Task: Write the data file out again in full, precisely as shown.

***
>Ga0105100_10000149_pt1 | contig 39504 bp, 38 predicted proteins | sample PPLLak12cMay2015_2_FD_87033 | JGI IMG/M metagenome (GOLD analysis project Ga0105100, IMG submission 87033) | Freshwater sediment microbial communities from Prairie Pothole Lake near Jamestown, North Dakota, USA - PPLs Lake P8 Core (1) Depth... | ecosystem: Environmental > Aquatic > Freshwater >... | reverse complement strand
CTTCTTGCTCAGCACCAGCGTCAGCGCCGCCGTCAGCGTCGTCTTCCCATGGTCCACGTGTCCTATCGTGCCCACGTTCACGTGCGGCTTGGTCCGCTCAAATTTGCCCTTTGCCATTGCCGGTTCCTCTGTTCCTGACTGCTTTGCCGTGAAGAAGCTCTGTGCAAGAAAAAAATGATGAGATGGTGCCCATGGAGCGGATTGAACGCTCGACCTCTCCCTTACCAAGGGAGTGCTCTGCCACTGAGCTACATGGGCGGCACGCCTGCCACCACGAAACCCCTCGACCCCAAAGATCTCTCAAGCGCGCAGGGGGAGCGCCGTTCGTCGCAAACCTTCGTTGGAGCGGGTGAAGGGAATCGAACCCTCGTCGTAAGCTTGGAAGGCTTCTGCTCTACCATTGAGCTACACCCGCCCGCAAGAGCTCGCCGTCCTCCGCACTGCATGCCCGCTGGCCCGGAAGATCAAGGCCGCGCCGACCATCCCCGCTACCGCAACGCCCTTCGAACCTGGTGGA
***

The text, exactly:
>Ga0105100_10000149_pt1 | contig 39504 bp, 38 predicted proteins | sample PPLLak12cMay2015_2_FD_87033 | JGI IMG/M metagenome (GOLD analysis project Ga0105100, IMG submission 87033) | Freshwater sediment microbial communities from Prairie Pothole Lake near Jamestown, North Dakota, USA - PPLs Lake P8 Core (1) Depth... | ecosystem: Environmental > Aquatic > Freshwater >... | reverse complement strand
CTTCTTGCTCAGCACCAGCGTCAGCGCCGCCGTCAGCGTCGTCTTCCCATGGTCCACGTGTCCTATCGTGCCCACGTTCACGTGCGGCTTGGTCCGCTCAAATTTGCCCTTTGCCATTGCCGGTTCCTCTGTTCCTGACTGCTTTGCCGTGAAGAAGCTCTGTGCAAGAAAAAAATGATGAGATGGTGCCCATGGAGCGGATTGAACGCTCGACCTCTCCCTTACCAAGGGAGTGCTCTGCCACTGAGCTACATGGGCGGCACGCCTGCCACCACGAAACCCCTCGACCCCAAAGATCTCTCAAGCGCGCAGGGGGAGCGCCGTTCGTCGCAAACCTTCGTTGGAGCGGGTGAAGGGAATCGAACCCTCGTCGTAAGCTTGGAAGGCTTCTGCTCTACCATTGAGCTACACCCGCCCGCAAGAGCTCGCCGTCCTCCGCACTGCATGCCCGCTGGCCCGGAAGATCAAGGCCGCGCCGACCATCCCCGCTACCGCAACGCCCTTCGAACCTGGTGGA